The 18th century saw a spate of lucid and powerful prose written in English: novelist Tobias Smollett (Roderick Random and Humphrey Clinker), economist Adam Smith (The Wealth of Nations), philosopher David Hume (Treatise on Human Nature), and James Boswell, friend and biographer of Dr. Samuel Johnson. It was also in the 18th century that the great Scottish poet Robert Burns left a legacy of verse combining the humor and vigor of Scottish speech with the lilt of Scottish songs with poetic modes and themes. Burns, Scotland's national bard, known especially for love lyrics and satires, is revered throughout the world. A number of minor poets were also literary lights of the Burns era, among them Allan Ramsay (father of the painter), James Thomson, and James Macpherson.
Ushering in the 19th century was another great Scottish writer, Sir Walter Scott, novelist and poet, known for Medieval Romanticism (Ivanhoe) and perceptive description of character and locales (The Heart of Midlothian). Notable historian and essayist Thomas Carlyle was Scotland-born (Sartor Resartus and The French Revolution). An acclaimed poet, James Hogg, also wrote a prose work, The Private Memoirs and Confessions of a Justified Sinner. In the middle of the century, a lion of the literary world was born in Edinburgh: Robert Louis Stevenson (1850-94), who penned such classics as Treasure Island, Kidnapped, and The Strange Case of Dr. Jekyll and Mr. Hyde, as well as poems, especially for children.
At the end of the 19th century, a school of writing was formed called the Kailyard (or Kaleyard, literally translated as "kitchen garden"). Kailyard writing used Scots dialect and was characterized by descriptions of Scottish life as homey and cozy. The Kailyard idealization of village life was often blasted by other writers who countered it with themes of brutality or tragic melodrama. Stevenson was an early opponent of "Kailyard treacle."
Other notable men of letters who lived and worked in the late Victorian and Edwardian eras were Andrew Lang, poet, essayist, and historian, also known for his collections of fairy tales; John Buchan (The Thirty-Nine Steps); and Douglas Brown (The House with the Green Shutters, an anti-Kailyard novel). A top figure in this period was Sir James M. Barrie, Scotland's greatest dramatist (Peter Pan and Dear Brutus), who spent most of his life in London.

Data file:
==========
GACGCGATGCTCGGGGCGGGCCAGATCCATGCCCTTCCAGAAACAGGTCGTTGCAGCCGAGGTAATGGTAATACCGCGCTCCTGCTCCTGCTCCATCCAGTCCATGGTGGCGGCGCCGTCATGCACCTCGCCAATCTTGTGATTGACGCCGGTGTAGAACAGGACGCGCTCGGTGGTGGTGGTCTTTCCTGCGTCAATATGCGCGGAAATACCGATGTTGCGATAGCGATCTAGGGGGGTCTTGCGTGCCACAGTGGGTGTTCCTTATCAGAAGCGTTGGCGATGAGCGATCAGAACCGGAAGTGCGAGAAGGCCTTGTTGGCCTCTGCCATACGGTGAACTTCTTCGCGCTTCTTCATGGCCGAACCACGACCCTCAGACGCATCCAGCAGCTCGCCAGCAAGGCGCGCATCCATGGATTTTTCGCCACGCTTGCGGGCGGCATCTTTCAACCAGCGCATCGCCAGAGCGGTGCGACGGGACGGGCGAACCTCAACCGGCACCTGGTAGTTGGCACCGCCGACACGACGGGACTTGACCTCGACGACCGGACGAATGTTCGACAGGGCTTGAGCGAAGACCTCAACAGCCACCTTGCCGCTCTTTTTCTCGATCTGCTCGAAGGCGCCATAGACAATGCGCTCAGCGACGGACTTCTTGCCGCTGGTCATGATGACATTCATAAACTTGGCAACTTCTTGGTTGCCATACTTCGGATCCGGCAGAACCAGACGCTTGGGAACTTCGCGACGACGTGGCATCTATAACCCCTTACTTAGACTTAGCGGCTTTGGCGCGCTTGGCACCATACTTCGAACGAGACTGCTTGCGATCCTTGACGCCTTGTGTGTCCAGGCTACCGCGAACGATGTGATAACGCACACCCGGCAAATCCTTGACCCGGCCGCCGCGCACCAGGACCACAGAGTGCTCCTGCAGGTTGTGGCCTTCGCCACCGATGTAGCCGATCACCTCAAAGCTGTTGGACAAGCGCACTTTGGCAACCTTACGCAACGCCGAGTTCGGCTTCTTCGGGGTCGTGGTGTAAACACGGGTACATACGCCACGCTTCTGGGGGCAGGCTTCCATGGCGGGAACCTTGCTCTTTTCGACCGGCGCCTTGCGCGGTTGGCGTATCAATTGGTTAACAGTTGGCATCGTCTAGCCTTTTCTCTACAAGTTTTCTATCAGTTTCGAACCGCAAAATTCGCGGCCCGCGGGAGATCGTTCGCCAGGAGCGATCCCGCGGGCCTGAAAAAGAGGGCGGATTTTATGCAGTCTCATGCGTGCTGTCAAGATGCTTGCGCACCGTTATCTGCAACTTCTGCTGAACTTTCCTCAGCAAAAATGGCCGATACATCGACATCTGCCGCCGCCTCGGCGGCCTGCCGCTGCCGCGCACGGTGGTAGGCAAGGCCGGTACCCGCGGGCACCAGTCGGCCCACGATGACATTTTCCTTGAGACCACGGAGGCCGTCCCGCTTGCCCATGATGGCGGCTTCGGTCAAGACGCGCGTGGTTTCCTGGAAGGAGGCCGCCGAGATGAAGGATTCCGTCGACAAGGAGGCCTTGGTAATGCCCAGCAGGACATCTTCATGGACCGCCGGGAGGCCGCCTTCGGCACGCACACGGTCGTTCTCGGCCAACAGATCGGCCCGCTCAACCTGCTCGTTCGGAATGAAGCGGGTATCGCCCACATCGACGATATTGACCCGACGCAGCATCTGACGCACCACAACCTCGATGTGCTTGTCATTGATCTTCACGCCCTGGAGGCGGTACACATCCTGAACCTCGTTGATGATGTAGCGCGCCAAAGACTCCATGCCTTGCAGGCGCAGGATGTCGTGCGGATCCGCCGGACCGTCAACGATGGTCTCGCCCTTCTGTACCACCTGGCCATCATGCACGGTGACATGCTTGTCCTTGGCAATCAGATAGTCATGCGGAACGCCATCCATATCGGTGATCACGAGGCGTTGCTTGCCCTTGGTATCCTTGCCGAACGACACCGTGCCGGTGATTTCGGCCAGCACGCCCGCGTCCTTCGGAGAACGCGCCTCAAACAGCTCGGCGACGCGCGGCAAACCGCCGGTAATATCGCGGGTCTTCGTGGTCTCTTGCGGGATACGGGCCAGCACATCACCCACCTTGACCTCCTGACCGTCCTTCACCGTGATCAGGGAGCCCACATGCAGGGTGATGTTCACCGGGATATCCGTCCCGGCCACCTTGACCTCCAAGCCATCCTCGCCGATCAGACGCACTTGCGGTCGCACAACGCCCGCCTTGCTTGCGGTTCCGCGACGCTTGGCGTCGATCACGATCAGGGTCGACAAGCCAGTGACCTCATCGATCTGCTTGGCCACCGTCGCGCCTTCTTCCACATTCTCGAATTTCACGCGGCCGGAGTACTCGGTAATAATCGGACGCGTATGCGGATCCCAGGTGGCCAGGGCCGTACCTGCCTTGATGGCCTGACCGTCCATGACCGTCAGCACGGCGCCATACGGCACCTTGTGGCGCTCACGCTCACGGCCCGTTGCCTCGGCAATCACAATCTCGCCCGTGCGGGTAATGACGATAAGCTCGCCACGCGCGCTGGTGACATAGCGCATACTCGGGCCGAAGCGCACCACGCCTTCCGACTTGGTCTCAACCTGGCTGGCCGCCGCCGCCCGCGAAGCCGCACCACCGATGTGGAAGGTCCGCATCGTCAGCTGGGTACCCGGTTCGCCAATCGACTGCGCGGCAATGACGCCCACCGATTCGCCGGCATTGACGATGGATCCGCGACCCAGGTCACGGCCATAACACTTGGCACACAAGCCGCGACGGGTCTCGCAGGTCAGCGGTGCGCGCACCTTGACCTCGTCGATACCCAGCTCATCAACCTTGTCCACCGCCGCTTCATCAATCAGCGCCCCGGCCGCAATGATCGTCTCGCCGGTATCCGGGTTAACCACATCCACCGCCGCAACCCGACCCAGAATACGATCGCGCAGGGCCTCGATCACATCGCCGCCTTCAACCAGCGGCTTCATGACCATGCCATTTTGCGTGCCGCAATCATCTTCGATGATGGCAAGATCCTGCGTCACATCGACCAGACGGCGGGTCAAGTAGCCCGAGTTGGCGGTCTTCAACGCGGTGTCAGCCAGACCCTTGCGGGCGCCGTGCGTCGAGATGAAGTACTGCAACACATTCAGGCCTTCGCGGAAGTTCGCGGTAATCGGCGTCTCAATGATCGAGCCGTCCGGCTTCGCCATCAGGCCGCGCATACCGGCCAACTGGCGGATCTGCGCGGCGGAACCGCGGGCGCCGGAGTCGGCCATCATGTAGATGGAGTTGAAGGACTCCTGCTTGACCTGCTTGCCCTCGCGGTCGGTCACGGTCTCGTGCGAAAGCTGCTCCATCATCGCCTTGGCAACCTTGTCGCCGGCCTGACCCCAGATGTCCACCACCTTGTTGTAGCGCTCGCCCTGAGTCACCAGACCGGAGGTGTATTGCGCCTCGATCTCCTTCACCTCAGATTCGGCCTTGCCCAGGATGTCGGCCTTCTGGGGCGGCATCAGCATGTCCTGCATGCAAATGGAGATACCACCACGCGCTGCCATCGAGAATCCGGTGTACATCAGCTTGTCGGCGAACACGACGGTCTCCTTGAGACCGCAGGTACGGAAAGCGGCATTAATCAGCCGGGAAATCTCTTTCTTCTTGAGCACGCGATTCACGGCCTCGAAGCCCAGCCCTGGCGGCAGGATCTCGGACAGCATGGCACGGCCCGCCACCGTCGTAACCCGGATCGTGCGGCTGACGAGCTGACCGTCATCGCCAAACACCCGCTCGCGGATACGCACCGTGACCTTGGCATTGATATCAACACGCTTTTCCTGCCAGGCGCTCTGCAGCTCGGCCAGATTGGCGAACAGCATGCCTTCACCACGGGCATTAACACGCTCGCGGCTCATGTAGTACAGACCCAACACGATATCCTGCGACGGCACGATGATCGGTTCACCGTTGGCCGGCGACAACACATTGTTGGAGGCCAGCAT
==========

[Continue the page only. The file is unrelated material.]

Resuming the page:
Few people associate that quintessential Londoner, Sherlock Holmes, with Scotland, but the great detective's creator, Sir Arthur Conan Doyle, was born in Edinburgh and studied medicine at the university in that capital city.
Following World War I, the so-called "Scottish Renaissance" moved for a national identity through the use of a synthetic language called Lallans, a name once applied to Lowland Scots but now consisting of a mix of dialects. However, despite these efforts, English remained the language of literature in Scotland, though novelists and poets still often use Scots vernacular.
Some 20th-century writers of note are Edwin Muir, an anti-Renaissance Orkney Islander known for his great metaphysical poetry and his translations of Kafka; James Bridie, playwright and cofounder of the Glasgow Citizens' Theatre; Eric Linklater, Orkney Island-born writer of satirical and comic novels; and the novelist Lewis Grassic Gibbon.
A writer who has won the hearts of readers (and television audiences) around the world, James Herriot (All Creatures Great and Small) was born and educated in Scotland; however, he wrote about the Yorkshire Dales, where he practiced veterinary medicine.
Morning Tide, by Neil Gunn (1891-1973), was written in the 1930s, and helps explain why Gunn is considered perhaps the master of modern Scottish fiction. The novel is a straightforward account of a boy's coming of age in a small fishing village in Scotland in the last years of Victoria's reign.
Alexander McCall Smith and Alan Warner have made significant literary contributions in the 21st century. As a writer of fiction, Smith enjoys international acclaim, and he is the creator of The No. 1 Ladies Detective Agency series. Born in 1964, Warner, a Scottish novelist, is one of the most exciting voices in contemporary Scottish literature. Some of his best novels include The Worms Can Carry Me to Heaven (2006). The leading woman writer is Alison Luwak Kennedy; her novel Day (2007) won several awards.
Music & Lore — The myth and lore of Scotland has always been best expressed in its oral and musical traditions. David D. Buchan's The Ballad and the Folk and John Pinkerton's Select Scottish Ballads offer poetic and charming insights into a still-thriving art form. You might also consult Roger Fiske's Scotland in Music. Also useful is George B. Douglas and Richard Dorson's Scottish Fairy and Folk Tales.
Travel Writing — Since the Middle Ages, English writers have been fascinated by the idiosyncrasies of their northern neighbors. Without contest, the most influential (and perhaps the most curmudgeonly) of these was Samuel Johnson, whose usually negative impressions were recorded by Scottish-born James Boswell in James Boswell's Journal of a Tour to the Hebrides with Samuel Johnson (1773). In the same vein is Donald E. Hayden's Wordsworth's Travels in Scotland, and—of particular interest to North Americans—James Bennett Noland's Benjamin Franklin in Scotland and Ireland 1759-1771.